What will a city look like if shared bikes are unleashed from docking stations? Dockless bike-sharing represents a new urban phenomena that will affect the future use and design of our transportation systems. This project aims to conduct empirical studies to understand the usage of this new mobility service in cities and its linkage with urban built environment. Meanwhile, new approaches will be developed to support travel demand forecast and fleet size management.

Conducted at: The Hong Kong Polytechnic University

Project Video: YouTube, 腾讯视频, bilibili

Publications: Computers, Environment and Urban Systems (2019)




Comparative Urban Analytics

The explosion of massive mobility datasets (e.g., taxi trajectories, smart card transactions, mobile phone data) has generated new opportunities for urban research. Yet, there are increasing concerns about data representativeness and whether the knowledge and insights can be genenalized across cities. To this end, the project aims to perform intra- and inter-city comparisons to discover universal mechanisms and social-cultural differences that shape human behaviour in cities.

Conducted at: The Hong Kong Polytechnic University; SMART

Publications: Journal of Transport Geography (2018)





Human Mobility and Socioeconomic Status

How do people belonging to different social classes move around in a city, and whether they use urban spaces in different ways? In this research, we propose an analytical framework, by coupling large scale mobile phone and urban socioeconomic datasets ( e.g., housing price, travel survey, census data), to better understand human mobility patterns and their relationships with travelers' socioeconomic status.

Conducted at: MIT Senseable City Lab

Publications: Computers, Environment and Urban Systems (2018)





Friendly Cities: Quantifying the Social Roles of Urban Space

Using a mobile phone dataset collected in Singapore, we propose a framework to understand the spatiotemporal characteristics of friends' use of urban space as well as that of the strangers in the city. We derive two metrics, namely bonding and bridging capability, to identify places in the city that bring together friends versus those that facilitate chance encounters among strangers.

Conducted at: MIT Senseable City Lab

Project Website: http://senseable.mit.edu/friendly-cities

Publications: Transactions in GIS (2017)





A Bite of China

How are different cooking traditions featured in a city's restaurants? Do people always favor local food? To what extent do cities' culinary scenes align with their socioeconomic development? Using a dataset captured from a large online review site in China (www.dianping.com), we demonstrate how geo-referenced social review data can be leveraged to uncover the geographic prevalence and mix of regional cuisines in Chinese cities.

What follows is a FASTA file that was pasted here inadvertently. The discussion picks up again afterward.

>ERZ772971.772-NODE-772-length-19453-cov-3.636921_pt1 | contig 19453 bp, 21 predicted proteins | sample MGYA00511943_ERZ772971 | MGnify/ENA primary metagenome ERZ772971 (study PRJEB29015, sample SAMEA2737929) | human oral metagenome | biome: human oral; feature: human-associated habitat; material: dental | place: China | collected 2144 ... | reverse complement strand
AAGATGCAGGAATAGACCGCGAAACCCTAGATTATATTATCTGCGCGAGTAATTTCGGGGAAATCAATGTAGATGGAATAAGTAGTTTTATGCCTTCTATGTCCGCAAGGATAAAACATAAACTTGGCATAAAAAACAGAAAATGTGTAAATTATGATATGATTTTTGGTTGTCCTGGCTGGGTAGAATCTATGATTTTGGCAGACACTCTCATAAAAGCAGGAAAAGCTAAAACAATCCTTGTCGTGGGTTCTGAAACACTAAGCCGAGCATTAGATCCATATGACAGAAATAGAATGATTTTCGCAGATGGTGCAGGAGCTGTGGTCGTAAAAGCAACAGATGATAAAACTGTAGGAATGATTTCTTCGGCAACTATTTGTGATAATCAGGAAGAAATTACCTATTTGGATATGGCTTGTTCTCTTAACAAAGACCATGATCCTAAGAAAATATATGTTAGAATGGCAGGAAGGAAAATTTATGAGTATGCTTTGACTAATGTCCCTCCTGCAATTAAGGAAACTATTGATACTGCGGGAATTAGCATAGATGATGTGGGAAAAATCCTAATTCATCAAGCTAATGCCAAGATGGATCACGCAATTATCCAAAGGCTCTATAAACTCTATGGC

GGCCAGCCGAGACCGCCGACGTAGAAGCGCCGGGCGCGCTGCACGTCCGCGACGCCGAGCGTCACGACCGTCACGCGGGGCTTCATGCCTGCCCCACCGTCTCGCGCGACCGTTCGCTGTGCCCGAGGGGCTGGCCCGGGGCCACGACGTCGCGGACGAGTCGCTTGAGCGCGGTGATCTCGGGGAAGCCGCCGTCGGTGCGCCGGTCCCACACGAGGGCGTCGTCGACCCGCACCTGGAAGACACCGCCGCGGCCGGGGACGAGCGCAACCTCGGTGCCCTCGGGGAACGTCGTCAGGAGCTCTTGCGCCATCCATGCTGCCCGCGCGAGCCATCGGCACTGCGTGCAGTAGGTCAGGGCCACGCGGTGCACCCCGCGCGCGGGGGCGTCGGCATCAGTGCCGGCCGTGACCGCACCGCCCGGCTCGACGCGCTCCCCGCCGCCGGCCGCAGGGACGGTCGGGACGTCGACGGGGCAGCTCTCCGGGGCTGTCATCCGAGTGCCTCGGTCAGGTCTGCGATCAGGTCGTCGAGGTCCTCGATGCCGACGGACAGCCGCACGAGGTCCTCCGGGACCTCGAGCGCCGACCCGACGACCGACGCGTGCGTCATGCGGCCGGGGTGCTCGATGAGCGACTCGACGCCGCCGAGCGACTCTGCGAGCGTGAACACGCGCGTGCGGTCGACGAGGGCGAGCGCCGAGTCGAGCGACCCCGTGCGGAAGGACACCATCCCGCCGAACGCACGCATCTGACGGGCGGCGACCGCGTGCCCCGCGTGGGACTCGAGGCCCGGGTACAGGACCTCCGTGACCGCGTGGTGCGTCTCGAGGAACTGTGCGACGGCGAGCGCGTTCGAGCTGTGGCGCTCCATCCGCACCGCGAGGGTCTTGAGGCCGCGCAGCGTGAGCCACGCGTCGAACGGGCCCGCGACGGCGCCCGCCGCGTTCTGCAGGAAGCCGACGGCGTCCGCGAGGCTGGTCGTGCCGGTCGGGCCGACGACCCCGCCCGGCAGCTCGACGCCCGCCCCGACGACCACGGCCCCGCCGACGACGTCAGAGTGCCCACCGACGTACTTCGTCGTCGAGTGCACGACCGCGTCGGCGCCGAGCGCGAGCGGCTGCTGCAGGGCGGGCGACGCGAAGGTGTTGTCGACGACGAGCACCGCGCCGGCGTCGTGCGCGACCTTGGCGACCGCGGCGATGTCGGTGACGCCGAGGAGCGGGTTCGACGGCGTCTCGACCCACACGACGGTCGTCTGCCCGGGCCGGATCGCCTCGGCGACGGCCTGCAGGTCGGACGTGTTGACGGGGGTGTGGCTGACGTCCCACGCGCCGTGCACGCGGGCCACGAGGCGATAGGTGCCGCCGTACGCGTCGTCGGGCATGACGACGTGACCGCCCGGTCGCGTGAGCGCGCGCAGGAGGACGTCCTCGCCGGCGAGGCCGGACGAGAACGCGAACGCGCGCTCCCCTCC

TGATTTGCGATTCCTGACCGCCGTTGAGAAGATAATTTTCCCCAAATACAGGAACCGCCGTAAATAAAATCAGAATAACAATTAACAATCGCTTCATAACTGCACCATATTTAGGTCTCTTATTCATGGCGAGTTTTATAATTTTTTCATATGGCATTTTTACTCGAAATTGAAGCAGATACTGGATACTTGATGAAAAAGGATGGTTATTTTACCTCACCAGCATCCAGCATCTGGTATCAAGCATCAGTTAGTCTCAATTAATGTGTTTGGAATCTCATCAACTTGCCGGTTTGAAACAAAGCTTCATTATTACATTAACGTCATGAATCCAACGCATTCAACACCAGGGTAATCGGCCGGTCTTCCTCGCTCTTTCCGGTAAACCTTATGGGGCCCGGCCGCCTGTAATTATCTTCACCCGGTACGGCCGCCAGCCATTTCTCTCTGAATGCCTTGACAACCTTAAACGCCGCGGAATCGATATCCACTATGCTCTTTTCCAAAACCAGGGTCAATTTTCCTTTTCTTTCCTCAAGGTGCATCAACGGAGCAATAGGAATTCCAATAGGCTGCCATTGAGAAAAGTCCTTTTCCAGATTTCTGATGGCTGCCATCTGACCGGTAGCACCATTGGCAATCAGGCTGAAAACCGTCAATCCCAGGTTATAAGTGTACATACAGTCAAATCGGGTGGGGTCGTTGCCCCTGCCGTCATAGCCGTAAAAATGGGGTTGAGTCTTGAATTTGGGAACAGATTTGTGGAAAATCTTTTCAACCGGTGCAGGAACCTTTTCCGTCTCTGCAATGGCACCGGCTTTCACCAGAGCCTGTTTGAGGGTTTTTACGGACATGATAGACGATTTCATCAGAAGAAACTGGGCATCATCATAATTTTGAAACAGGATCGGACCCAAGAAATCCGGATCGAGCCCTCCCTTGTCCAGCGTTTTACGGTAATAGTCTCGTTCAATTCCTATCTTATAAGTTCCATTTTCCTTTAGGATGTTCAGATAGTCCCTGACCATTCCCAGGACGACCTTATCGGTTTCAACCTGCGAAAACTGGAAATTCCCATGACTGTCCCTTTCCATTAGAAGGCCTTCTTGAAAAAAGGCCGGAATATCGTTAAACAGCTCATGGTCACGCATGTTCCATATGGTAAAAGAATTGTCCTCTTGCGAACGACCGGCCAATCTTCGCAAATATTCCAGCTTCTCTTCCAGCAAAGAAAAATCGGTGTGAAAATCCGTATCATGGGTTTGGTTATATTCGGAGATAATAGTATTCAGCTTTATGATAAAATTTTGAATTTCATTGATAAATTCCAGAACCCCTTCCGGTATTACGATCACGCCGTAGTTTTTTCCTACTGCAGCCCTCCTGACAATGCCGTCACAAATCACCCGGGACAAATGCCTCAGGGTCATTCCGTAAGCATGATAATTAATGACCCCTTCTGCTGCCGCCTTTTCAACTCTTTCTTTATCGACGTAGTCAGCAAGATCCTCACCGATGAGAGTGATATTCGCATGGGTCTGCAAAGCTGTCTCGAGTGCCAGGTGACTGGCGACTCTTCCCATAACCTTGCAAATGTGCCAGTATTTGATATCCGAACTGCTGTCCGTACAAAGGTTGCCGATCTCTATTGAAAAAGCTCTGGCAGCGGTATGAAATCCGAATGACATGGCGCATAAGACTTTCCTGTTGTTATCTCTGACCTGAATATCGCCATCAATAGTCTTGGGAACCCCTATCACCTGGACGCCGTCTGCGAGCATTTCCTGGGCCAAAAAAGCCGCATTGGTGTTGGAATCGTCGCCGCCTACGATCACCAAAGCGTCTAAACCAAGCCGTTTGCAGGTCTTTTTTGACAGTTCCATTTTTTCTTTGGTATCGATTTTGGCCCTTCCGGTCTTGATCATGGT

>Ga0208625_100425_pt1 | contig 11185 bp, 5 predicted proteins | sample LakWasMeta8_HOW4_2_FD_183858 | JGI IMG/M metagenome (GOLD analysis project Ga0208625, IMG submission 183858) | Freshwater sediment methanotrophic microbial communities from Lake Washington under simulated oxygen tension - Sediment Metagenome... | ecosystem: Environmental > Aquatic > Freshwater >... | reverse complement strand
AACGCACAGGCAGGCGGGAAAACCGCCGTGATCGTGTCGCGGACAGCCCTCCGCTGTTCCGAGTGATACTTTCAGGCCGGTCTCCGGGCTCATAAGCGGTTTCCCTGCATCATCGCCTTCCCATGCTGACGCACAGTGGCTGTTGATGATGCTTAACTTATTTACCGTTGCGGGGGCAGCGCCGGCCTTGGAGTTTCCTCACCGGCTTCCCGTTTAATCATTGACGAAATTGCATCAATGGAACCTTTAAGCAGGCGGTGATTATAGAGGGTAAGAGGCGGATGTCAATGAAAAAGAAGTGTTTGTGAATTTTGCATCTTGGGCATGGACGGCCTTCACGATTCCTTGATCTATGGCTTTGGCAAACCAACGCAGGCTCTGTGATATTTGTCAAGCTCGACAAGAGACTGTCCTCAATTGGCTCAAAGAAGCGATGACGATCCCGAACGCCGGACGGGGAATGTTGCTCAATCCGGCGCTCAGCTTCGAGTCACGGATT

Conducted at: Wuhan University

Publications: IJGI (2017)





Travel Demand Estimation Through Mobile Phone Data

By leveraging actively tracked mobile phone data, we propose an anchor-point based trajectory segmentation method to estimate potential demand of bicycle trips in a city (Shenzhen, China). The travel demand generated at the cellphone tower level is further used to support planning of bike sharing systems (e.g., location recommendation of bike sharing stations).

Conducted at: University of Tennessee, Knoxville

Publications: IJGI (2016)






Deriving Mobility Signatures From Mobile Phone Data

By using actively tracked mobile phone data in two big cities in China, we introduce three mobility indicators (daily activity range, number of activity anchor points, frequency of movements) to represent the major determinants of individual activity space, and demonstrate how these indicators can be combined with each other to gain insights into human mobility patterns in cities.

Conducted at: University of Tennessee, Knoxville

Publications: Annals of the American Association of Geographers (2016)






Mapping The Spatial Extent of Human Activity Space

How do people's daily activities take place around where they live? Do people living in different parts of a city exhibit different activity space sizes? By leveraging mobile call detail records (CDRs), we propose a home-based approach to quantifying the spatial extent of human activity space, and investigate how they are related to the socio-economic characteristics of the built environment.

Conducted at: University of Tennessee, Knoxville

Publications: Transportation (2015)







Visual-Analytic System For Complex Environmental Models

I develop a web-based visual analytic system to help environmental scientists better understand the software structures of large-scale environmetal models. The framework integrates data management, software structure analysis, and web-based visualizations.

Conducted at: Oak Ridge National Laboratory (ORNL)

Website: http://cem-base.ornl.gov/CLM_Web/CLM_Web.html

Publications: SERP (2014); EMS (2017); Procedia Computer Science (2017)